October 28, 2010 at 2:28 pm EDT | by Patrick Folliard
The Bourne supremacy

Bette Bourne has no delusions of grandeur.

“I’m an old whore. I go where I’m paid,” the celebrated British actor and gay rights activist says.

Recently, he took his solo show “A Life in Three Acts” to Turin, Italy where he received standing ovations. Now the London-based performer has come to Washington to share his story at the Kennedy Center through Saturday.

Adapted from private conversations between Bourne and hot playwright Mark Ravenhill (“Shopping and Fucking”), the award-winning work hits all the bases in Bourne’s never-a-dull-moment life: post-war childhood in Britain, life in a Notting Hill drag commune during the 1970s, time spent with his world-famous BLOOLIPS gay theater troupe, etc.

“In one evening with an intermission, we move from when I’m very young to now that I’m very old,” says Bourne, 71. “I sing a few songs, do some little dances, tell a couple filthy stories and generally misbehave, all in fabulous drag. But this show is not about female impersonation. It’s my life.”

Bourne is known as both a performer (from Edinburgh Fringe to Royal Shakespeare Company) and a key figure in Britain’s gay liberation movement. But his introduction to activism almost never happened. As a working actor in the ’60s and early ’70s, he had to think of his career. Being political wasn’t an option. Then one evening, his then-boyfriend (“a gorgeous Australian”) returned home from a meeting where gays and lesbians had gathered to discuss fighting for their rights.

“I thought he was mad. I wanted nothing to do with it,” Bourne says. “But then he told me he’d seen a lot of gorgeous guys at the meeting. Well, I was there the next week.”

‘A Life in Three Acts’

Oct. 28 – 30

The Kennedy Center



Drag legend Bette Bourne says the lure of hot guys initially got him interested in gay activism. (Photo by Richard Termine; courtesy of the Kennedy Center)

“Prior to the ’70s, things had been really bad for gay people,” Bourne says. “We felt genuinely ripped off and were angry. Soon we were shouting our tits off on Oxford Street and carrying signs that read ‘We’re the people your mother warned you about.’”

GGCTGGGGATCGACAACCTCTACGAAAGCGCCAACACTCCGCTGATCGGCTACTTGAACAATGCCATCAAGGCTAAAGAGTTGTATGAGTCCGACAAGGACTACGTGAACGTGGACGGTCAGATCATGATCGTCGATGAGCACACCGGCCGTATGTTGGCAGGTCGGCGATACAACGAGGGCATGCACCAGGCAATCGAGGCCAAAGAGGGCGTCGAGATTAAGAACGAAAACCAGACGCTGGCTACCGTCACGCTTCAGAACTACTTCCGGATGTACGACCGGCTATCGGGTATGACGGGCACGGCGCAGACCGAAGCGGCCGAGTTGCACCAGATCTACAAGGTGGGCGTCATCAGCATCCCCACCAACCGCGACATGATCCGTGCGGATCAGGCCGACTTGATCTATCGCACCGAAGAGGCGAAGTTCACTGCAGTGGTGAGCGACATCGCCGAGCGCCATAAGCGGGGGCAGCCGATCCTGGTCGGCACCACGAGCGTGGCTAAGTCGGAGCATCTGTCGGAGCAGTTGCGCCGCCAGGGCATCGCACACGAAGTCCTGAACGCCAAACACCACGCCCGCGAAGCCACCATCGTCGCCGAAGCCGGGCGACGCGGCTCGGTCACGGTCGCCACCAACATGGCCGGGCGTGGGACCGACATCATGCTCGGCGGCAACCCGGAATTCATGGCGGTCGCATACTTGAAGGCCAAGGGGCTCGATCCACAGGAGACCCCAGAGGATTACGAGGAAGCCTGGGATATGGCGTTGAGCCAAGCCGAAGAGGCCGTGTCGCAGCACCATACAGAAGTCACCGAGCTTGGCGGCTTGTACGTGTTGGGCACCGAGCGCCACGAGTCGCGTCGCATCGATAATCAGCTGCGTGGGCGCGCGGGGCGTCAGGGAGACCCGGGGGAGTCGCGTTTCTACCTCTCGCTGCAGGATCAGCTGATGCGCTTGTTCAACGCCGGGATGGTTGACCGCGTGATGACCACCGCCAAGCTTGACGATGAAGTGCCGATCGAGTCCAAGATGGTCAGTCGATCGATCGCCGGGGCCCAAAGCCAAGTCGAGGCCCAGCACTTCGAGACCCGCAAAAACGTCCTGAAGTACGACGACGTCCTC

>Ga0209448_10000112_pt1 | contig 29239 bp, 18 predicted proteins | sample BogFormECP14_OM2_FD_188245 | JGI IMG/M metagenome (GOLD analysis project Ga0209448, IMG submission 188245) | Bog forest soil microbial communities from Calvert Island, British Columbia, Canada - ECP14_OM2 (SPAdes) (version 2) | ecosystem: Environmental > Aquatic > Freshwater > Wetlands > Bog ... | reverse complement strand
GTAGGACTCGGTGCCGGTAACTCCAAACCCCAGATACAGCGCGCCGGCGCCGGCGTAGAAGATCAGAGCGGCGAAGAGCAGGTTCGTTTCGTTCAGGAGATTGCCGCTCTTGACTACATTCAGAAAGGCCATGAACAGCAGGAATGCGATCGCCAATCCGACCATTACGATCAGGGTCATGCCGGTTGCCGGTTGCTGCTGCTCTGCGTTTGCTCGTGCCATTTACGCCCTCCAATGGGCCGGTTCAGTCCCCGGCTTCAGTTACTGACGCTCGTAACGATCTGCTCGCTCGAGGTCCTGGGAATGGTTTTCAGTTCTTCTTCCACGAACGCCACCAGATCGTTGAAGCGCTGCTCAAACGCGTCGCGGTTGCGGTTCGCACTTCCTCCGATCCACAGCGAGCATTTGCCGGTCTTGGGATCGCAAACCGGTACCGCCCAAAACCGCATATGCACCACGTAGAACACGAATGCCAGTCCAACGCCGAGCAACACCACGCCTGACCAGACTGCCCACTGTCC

Eventually, Bourne began to express his ire differently. He sort of lost interest in the mainstream movement and instead joined a group of friends in forming a drag commune in London.

“We lived in our fabulous frocks 24-7. It was gorgeous,” he says. “The police, of course, hated us. I was dragged to court on several occasions. The judge would ask me to remove my hat. I’d say I can’t. It goes with the shoes.”

During this same time, Bourne changed his name from Peter to Bette.

In the past, Bourne has won over New York audiences with his campy, gender-bending BLOOLIPS’ production “Lust in Space,” and playing Quentin Crisp in “Resident Alien.” He recalls a backstage visit from Eva Gabor. The late actress shared some advice [Bourne’s accent switches from British to thick Hungarian]: “You’re in America now. Get the money.”

Like the Gabor sisters, Bourne also had a mother who helped to advance his career.

“When I first appeared on stage at age 4, my mother was in the audience, her bosom swelling with pride. She would have preferred that I grow up to be Michael Caine or Roger Moore rather than a drag queen. She hated it. But we did get together again before she died. I talk about that in the show.

“The early days of gay liberation were passionate and euphoric for all of us. For the first time queers and dykes were talking about things for the first time- things like blackmail and being arrested simply for who you were. In those days you could get three months in jail and a large fine simply for being queer. Being out could be very dangerous both physically and career wise. It’s important that younger queers know our history and understand that we’re not new on the scene.  I talk about this in my show too.”

Is still Bourne still political? “One doesn’t just stop being what one is,” says Bourne. “I’m still out there, still full of fury and rage, but on the whole I do try to keep up a very pleasant façade.”

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